A bill introduced to the state Senate to increase transportation revenue proposes upping fees for electric and hybrid vehicles, adjusting tax rules for vehicle purchases, and imposing a flat tax rate for ride-hailing services.
Sens. Vickie Sawyer, R-Mecklenburg, Tom McInnis, R-Cumberland, and Mike Woodard, D-Durham, filed Senate Bill 354 March 22. As of Wednesday morning, the bill was in the finance committee, according to the legislative website.
Motor fuel, alternative fuel and road taxes, motor vehicle registration fees, title fees and federal-aid appropriations go to the Highway Trust Fund established in 1989 to pay for certain highway projects and work on secondary roads.
Annual registration fees for passenger vehicles currently is $38.75. Owners of plug-in-only vehicles pay an additional fee of $140.25. The bill proposes increasing that fee to $180, in addition to any other required fees.
North Carolina does not require an additional registration fee for hybrid vehicles, which typically run on both electric and fuel. This bill would have owners of applicable hybrids pay an additional registration fee of $90.
Both fees would be subject to adjustment every four years.
At present, the tax rate to purchase a commercial or recreational vehicle title is 3%, with a maximum total, or cap, of $2,000. The bill proposes removing the cap and taxing at the 3% rate.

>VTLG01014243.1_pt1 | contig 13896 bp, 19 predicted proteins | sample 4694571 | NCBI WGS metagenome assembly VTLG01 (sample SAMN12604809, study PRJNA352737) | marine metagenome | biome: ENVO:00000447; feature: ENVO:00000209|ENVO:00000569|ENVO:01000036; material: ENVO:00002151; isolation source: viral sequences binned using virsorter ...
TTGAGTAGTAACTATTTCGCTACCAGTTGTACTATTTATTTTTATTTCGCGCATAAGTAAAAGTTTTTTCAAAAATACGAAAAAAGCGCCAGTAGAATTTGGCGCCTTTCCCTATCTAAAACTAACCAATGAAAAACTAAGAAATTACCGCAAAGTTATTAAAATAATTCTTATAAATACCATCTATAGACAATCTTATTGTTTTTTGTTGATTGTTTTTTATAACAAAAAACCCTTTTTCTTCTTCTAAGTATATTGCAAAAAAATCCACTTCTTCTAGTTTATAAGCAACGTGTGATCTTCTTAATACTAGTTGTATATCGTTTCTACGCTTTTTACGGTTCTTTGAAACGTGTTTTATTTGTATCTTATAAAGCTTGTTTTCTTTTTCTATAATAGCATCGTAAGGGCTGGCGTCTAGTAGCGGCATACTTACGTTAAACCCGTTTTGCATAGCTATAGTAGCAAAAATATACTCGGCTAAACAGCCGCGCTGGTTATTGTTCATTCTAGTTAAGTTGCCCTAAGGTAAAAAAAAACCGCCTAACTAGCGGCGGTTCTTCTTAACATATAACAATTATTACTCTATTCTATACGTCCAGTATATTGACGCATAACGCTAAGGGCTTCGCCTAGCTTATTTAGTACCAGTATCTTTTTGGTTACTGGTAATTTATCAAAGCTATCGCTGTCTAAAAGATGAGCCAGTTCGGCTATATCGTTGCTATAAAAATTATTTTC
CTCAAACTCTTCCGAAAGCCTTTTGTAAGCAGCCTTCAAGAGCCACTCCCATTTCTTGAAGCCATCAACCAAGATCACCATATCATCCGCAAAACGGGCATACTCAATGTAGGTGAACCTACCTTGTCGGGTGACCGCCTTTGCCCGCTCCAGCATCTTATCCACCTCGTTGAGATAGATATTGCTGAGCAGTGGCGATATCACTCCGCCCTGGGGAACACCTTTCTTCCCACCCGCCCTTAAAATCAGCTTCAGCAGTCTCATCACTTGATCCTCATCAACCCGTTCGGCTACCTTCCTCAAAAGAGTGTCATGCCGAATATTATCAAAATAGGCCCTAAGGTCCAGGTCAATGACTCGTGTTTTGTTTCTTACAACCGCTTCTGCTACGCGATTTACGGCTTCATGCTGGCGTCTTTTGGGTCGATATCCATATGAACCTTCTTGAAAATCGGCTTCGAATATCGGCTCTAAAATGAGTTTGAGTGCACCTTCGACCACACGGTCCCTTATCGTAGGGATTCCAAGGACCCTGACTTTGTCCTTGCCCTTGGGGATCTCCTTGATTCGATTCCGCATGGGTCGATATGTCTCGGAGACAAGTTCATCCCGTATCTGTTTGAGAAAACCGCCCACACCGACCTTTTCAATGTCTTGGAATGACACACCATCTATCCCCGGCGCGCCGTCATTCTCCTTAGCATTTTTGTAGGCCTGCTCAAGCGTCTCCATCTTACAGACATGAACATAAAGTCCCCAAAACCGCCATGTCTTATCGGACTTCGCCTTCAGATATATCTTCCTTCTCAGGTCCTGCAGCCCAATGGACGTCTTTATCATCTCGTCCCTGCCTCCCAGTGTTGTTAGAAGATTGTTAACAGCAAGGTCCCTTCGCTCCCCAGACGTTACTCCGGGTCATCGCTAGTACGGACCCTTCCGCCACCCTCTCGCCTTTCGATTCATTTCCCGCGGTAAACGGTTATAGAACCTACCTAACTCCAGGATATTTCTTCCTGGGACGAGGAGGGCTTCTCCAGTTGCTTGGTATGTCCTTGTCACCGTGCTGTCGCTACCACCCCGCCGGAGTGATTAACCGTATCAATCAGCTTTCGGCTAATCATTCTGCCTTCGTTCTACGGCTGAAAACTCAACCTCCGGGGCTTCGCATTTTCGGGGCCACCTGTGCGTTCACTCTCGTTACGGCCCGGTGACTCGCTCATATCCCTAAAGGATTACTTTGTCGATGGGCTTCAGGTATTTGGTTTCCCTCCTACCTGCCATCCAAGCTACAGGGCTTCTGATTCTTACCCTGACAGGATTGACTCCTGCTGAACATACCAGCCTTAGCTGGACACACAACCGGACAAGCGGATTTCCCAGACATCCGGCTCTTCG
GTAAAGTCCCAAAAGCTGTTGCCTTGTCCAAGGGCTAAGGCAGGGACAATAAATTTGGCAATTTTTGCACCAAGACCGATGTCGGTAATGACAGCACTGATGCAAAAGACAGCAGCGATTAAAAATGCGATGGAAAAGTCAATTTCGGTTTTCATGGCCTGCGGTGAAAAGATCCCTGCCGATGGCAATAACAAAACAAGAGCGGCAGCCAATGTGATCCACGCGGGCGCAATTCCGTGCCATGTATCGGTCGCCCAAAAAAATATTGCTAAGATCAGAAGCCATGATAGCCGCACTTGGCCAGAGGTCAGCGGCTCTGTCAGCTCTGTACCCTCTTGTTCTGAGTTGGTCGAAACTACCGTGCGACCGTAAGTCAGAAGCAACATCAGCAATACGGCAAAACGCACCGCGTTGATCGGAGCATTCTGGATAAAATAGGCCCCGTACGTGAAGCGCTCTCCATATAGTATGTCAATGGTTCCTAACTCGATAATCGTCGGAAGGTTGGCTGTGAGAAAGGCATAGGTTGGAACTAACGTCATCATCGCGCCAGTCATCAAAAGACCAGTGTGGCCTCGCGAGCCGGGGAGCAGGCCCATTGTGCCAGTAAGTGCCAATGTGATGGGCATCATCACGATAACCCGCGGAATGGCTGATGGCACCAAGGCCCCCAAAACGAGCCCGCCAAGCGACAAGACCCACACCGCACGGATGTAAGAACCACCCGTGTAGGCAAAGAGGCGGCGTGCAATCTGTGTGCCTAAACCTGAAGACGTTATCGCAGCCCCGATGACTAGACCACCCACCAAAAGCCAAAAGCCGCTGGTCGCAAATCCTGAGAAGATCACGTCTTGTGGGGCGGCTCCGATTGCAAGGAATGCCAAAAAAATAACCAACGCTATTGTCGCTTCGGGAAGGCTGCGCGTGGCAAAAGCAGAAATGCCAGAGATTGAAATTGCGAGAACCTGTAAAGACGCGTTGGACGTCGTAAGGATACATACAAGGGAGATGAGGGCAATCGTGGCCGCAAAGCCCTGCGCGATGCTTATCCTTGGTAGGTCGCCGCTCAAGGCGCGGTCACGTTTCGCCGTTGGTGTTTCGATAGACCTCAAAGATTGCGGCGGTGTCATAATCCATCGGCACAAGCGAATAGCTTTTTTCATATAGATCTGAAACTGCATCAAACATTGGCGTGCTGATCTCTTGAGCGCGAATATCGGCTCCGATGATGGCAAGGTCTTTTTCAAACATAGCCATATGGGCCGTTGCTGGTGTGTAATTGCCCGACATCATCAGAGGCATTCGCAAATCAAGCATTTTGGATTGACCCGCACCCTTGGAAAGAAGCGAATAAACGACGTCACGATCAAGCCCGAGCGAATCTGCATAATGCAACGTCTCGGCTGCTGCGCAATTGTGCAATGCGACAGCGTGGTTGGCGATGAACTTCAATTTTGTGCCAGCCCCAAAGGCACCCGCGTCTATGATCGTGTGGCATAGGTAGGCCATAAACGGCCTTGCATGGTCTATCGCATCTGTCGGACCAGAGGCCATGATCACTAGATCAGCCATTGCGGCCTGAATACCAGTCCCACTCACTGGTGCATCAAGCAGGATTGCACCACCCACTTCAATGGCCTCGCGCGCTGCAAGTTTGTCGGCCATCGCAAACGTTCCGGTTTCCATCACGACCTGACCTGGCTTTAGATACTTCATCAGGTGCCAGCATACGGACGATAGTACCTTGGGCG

Companies that provide ride-hailing services through an online platform such as Uber and Lyft are not taxed by the state. This bill would tax these companies a flat rate of 50 cents for each private ride and 25 cents for each shared ride in 2024. The tax would be recalculated each year based on motor fuels tax rates.
Through this bill, the N.C. Department of Transportation and the Turnpike Authority would be able to enter into up to three private-partnership agreements each, or six total, to finance transportation infrastructure projects rather than the current three total.
The private-public partnership cap would become effective if the bill becomes law. The other provisions would be effective Jan. 1.